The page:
Safety, Health and Wellbeing

Newsletter April 2011

Our role is to develop and assist in the implementation of the UWA safety, health and wellbeing programs in order to minimise the risk of injury, illness and property damage.

We provide consultancy and other services to promote best practice and legislative compliance in all University and related activities.

Further Information

  • UWA Smoke Free
  • Become a first aid officer
  1. Safety-related training 2011
  2. Death of undergraduate student in Yale University workshop
  3. Safe use of metal-turning lathes
  4. Safe use of angle grinders
  5. Laptop electrical hazard – power plug adaptor
  6. Developments in safety management
  7. University Safety Committee

Safety-related training 2011

  • Occupational Safety and Health training for Managers and Supervisors on Tuesday 21 and Wednesday 22 June (two half-days, 9.30 am – 1 pm each day). Enrol via OSDS.
  • Youth Mental Health First Aid (four x 3.5 hours) from Wednesday 27 April. Enrol via OSDS.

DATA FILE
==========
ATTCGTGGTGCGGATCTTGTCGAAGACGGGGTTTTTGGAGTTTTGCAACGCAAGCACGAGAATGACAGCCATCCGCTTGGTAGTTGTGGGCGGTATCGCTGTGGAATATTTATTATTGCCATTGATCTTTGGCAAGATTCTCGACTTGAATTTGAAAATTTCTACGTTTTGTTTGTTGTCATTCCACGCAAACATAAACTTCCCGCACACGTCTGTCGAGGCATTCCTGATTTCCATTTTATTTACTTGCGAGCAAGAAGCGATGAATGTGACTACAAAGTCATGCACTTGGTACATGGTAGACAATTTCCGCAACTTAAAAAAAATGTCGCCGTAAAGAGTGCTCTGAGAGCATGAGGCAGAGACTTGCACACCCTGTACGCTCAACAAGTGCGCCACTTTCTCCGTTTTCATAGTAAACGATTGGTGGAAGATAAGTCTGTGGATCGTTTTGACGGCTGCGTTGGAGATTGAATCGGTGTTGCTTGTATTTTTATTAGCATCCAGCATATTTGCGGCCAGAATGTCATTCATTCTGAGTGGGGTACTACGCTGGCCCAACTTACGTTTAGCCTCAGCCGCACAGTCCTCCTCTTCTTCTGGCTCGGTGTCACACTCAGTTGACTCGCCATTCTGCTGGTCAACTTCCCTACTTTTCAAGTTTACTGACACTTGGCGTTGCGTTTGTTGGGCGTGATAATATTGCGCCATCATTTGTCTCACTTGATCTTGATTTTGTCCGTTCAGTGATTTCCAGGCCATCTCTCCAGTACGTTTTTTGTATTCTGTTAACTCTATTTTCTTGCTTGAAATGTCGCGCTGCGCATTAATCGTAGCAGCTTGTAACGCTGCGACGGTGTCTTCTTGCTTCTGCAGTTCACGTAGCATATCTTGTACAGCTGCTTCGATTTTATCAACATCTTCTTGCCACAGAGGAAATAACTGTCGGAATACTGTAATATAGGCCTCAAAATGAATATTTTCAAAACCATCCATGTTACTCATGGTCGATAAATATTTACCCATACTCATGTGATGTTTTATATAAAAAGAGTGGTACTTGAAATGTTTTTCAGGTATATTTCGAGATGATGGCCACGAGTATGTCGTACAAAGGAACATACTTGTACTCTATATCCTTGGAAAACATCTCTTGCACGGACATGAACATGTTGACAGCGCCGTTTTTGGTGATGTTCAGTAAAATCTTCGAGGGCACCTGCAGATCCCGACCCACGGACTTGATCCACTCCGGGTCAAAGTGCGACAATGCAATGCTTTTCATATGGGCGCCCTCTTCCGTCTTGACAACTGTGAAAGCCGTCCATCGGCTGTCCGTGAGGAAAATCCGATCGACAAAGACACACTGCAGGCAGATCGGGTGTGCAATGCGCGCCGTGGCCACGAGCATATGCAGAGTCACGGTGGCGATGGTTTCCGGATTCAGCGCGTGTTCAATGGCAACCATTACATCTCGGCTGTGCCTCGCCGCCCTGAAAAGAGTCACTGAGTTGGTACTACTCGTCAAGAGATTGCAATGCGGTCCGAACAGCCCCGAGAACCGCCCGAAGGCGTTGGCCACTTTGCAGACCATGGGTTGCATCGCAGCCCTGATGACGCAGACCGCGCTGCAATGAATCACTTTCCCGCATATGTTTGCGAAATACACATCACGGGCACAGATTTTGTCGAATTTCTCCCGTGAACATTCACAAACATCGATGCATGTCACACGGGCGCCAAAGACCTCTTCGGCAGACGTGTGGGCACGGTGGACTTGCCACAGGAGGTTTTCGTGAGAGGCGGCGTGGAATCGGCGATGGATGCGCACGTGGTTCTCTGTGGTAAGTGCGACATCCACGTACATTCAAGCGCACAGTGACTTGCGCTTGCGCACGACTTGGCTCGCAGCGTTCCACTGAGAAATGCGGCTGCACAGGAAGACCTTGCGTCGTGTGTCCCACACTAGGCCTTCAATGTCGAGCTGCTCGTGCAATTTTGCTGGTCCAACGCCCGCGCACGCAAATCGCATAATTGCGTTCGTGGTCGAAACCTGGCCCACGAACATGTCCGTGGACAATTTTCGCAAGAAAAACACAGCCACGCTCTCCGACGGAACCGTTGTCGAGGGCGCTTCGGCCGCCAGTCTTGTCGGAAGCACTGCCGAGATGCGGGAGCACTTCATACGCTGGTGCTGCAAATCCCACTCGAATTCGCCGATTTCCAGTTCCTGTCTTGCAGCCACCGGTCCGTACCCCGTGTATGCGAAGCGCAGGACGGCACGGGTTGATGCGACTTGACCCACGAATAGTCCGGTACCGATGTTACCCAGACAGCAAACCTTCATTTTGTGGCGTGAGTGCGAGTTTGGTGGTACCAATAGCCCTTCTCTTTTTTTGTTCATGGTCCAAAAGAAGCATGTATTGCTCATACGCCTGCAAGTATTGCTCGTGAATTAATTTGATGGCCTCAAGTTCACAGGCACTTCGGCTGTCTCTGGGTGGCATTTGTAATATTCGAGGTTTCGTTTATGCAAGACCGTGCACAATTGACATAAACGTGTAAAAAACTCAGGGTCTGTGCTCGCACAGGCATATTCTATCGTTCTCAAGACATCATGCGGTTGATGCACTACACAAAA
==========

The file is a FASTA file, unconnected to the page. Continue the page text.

• Chem Alert user course – Basic and Advanced sessions (two hours and 1.5 hours, respectively). Monday 18 April.

Death of undergraduate student in Yale University workshop

In the April editorial of Nature, researchers and institutions are asked to question their own attitudes to safety in the laboratory after the death of an undergraduate student in a Yale University workshop.

The Wall Street Journal reported that Michelle Dufault died when her hair became caught in a lathe, a fast-spinning machine, asphyxiating her. While investigations are continuing it appears limited training, working alone, working after hours and under extreme pressure may have been contributing factors.

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Safe use of metal turning lathes (from the October 2010 Safety and Health newsletter)

WorkSafe Victoria has produced a Guidance Note on the Safe Use of Metal Turning Lathes. This is an excellent and practical information sheet with clear drawings, photographs and tables identifying how to control associated hazards.

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Safe use of angle grinders